It should be recognized that aspects of this invention integrate inter-enterprise collaborations with intra-enterprise business processes. This is a practical challenge faced by many organizations. Fundamental differences exist between conversation models that underlie the ICP standards and the conventional business process models that the existing workflow engines support. Most of the current efforts are characterized by adopting a model that either "simulates" conversation activities by the business process tasks, or takes local processes as "point of services" to "fulfill` conversation activities [BEA System, InTalio, SAP, Sun Microsystems, "Web Service Choreography Interface", 2002, BPML, "Business Process Markup Language", www.BPMl.org. 2002, WSFL, "web Service Flow Language", www-3.ibm.com/software/solutions/webservices/]. These efforts lack a formal execution mechanism for run-time interaction of the public conversation process and the local business process.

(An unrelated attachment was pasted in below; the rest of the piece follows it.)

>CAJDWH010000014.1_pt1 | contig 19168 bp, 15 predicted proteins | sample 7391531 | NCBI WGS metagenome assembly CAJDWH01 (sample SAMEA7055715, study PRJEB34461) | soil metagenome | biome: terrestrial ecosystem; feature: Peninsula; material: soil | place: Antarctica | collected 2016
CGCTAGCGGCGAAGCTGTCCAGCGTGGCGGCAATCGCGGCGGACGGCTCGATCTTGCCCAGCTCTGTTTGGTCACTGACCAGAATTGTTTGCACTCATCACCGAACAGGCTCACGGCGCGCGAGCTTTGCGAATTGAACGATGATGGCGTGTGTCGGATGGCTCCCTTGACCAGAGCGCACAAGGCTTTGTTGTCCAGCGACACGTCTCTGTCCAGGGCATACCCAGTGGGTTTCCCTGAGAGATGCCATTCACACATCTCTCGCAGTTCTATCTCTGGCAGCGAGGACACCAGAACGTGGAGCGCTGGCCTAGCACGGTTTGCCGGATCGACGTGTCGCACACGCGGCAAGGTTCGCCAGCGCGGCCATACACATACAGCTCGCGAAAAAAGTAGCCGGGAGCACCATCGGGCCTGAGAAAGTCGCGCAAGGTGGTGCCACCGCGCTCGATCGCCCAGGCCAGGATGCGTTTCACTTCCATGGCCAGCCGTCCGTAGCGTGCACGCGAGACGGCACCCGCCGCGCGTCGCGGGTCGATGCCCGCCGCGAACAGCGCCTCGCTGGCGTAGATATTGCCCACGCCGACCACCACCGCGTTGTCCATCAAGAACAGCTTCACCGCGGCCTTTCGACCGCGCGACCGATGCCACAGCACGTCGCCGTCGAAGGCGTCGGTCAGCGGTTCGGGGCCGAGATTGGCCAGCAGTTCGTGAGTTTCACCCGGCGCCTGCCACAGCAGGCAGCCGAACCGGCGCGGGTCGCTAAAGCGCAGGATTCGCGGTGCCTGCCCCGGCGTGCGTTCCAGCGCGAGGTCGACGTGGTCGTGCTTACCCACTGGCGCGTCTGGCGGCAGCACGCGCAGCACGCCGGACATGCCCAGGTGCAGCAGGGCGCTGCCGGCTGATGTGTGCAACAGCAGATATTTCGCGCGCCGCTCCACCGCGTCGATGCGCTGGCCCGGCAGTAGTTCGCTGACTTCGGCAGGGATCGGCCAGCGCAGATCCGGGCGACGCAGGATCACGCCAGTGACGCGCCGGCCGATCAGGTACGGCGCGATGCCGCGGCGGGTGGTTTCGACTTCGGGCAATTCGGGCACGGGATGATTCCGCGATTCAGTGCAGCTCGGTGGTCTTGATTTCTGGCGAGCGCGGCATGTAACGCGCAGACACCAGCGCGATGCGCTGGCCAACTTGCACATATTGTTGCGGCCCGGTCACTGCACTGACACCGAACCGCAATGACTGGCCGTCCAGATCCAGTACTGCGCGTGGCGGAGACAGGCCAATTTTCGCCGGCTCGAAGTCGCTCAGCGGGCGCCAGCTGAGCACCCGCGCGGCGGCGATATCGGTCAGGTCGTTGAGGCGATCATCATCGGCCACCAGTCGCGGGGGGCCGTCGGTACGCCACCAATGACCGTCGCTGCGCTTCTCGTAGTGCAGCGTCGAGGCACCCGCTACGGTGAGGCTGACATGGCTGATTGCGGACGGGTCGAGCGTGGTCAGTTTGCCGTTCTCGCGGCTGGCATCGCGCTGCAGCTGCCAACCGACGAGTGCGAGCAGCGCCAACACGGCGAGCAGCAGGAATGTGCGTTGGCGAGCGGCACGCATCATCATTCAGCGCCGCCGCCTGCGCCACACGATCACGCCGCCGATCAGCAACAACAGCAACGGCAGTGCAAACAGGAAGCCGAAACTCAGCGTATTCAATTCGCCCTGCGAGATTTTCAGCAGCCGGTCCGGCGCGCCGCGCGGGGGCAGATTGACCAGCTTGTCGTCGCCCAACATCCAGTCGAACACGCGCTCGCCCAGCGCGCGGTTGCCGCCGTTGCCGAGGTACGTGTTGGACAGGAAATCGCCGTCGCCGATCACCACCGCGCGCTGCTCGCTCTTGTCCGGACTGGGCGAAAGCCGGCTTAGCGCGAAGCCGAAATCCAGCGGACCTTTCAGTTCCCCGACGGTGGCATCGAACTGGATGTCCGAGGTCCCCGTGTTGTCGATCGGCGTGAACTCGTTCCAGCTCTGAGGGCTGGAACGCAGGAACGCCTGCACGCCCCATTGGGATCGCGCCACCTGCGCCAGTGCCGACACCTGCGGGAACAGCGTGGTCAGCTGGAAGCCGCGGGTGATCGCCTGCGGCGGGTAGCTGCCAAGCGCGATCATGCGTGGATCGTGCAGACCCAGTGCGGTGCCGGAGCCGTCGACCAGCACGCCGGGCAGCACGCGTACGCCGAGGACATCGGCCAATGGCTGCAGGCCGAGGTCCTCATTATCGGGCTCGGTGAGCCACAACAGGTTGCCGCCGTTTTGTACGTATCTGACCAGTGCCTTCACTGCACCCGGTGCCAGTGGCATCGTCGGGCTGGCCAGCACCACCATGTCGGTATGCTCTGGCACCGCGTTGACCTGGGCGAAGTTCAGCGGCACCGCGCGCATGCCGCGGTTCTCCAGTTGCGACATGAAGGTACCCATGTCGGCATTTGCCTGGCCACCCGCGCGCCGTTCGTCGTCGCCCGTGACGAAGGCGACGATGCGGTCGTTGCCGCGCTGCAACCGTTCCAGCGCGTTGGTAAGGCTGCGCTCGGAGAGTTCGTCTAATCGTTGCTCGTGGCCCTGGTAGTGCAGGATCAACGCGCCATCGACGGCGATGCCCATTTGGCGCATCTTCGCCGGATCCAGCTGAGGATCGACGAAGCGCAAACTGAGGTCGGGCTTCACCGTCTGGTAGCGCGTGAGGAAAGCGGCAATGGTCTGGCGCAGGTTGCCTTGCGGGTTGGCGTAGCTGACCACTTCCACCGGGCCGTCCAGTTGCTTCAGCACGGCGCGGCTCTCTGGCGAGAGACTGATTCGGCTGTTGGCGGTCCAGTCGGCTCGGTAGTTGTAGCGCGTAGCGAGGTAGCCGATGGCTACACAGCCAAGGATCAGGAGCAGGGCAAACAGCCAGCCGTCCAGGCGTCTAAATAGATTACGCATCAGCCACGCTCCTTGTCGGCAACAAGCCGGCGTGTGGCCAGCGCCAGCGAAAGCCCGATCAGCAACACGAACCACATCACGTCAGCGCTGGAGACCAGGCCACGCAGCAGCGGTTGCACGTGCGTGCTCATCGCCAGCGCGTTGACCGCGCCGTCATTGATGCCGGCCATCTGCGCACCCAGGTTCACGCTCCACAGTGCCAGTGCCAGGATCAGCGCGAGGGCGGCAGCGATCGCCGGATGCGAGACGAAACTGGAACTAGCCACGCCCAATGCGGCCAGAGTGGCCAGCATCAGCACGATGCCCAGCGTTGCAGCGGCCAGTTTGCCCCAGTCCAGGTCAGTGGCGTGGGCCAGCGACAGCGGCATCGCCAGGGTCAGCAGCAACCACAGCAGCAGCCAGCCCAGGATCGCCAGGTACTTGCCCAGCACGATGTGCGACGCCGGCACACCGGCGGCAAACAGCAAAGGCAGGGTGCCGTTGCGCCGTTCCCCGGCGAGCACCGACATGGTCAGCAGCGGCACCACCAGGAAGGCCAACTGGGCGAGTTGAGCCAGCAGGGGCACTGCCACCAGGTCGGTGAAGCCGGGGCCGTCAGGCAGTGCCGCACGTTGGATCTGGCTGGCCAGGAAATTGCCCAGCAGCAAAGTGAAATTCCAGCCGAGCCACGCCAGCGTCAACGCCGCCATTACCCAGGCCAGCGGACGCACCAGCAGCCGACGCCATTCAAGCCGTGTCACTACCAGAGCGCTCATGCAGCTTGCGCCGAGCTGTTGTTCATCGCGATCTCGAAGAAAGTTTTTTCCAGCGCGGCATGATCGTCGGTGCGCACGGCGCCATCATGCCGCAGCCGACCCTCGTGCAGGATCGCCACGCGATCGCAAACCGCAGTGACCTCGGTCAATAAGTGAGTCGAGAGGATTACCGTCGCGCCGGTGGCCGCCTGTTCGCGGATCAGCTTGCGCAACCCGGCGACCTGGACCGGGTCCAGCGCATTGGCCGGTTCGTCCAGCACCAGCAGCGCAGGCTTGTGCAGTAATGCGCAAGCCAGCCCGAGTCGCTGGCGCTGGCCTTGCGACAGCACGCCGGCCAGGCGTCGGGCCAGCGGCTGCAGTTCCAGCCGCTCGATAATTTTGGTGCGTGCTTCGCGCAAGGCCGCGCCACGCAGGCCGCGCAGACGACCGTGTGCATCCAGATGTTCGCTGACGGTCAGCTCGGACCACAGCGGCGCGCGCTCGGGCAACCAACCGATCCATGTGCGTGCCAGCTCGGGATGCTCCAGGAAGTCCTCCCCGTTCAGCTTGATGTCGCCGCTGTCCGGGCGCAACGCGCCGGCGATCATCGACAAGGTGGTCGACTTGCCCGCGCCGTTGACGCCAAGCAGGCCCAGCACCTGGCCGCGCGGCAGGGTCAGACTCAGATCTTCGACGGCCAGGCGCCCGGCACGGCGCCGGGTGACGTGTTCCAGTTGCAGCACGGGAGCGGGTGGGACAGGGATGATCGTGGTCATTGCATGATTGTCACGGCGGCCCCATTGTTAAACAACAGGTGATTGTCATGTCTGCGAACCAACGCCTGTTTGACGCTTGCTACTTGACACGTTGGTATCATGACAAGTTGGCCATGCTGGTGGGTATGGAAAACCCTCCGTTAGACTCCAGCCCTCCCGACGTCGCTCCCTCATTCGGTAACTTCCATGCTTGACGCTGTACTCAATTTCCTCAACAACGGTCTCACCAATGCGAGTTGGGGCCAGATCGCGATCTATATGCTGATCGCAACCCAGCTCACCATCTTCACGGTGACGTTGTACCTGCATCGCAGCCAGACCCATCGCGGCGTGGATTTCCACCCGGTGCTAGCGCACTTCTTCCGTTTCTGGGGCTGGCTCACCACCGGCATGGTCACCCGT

One embodiment of the present invention can be characterized as a method of coordinating choreographed exchange messages in an electronic commerce conversation between a first party and a second party. An internal workflow process is associated with the second party. The method includes the second party receiving a message. The message is intended to be part of a conversation conforming to an electronic commerce conversation process standard. The standard may be a public standard such as one of the standards identified above, or it may be a private standard. In addition, the conversation may conform to a private agreement between the parties. This agreement may be reached bilaterally, by participation in a group, or by any other mechanism. The message received is verified, preferably against the conversation process standard and against the history of the conversation, for instance, a history maintained as a conversation instance. In addition, when a private agreement exists between the parties, the message may be verified against the private agreement. Message exchanges that are part of a particular conversation instance may be coordinated by assignment of a collaboration ID. Processing of the message includes reporting the message, either the text of the message, a portion of the message or information responsive to the message, to a task activation data structure. This data structure is accessible to the conversation manager and is used by a workflow processor to satisfy one or more activation conditions. The activation conditions are compared asynchronously to contents of the data structure. A component associated with the workflow processor, such as a task or an action or the workflow processor itself, generates a workflow message which is received and used to prepare a response to the message. At one or more times following receipt of the message, the history of the conversation is updated.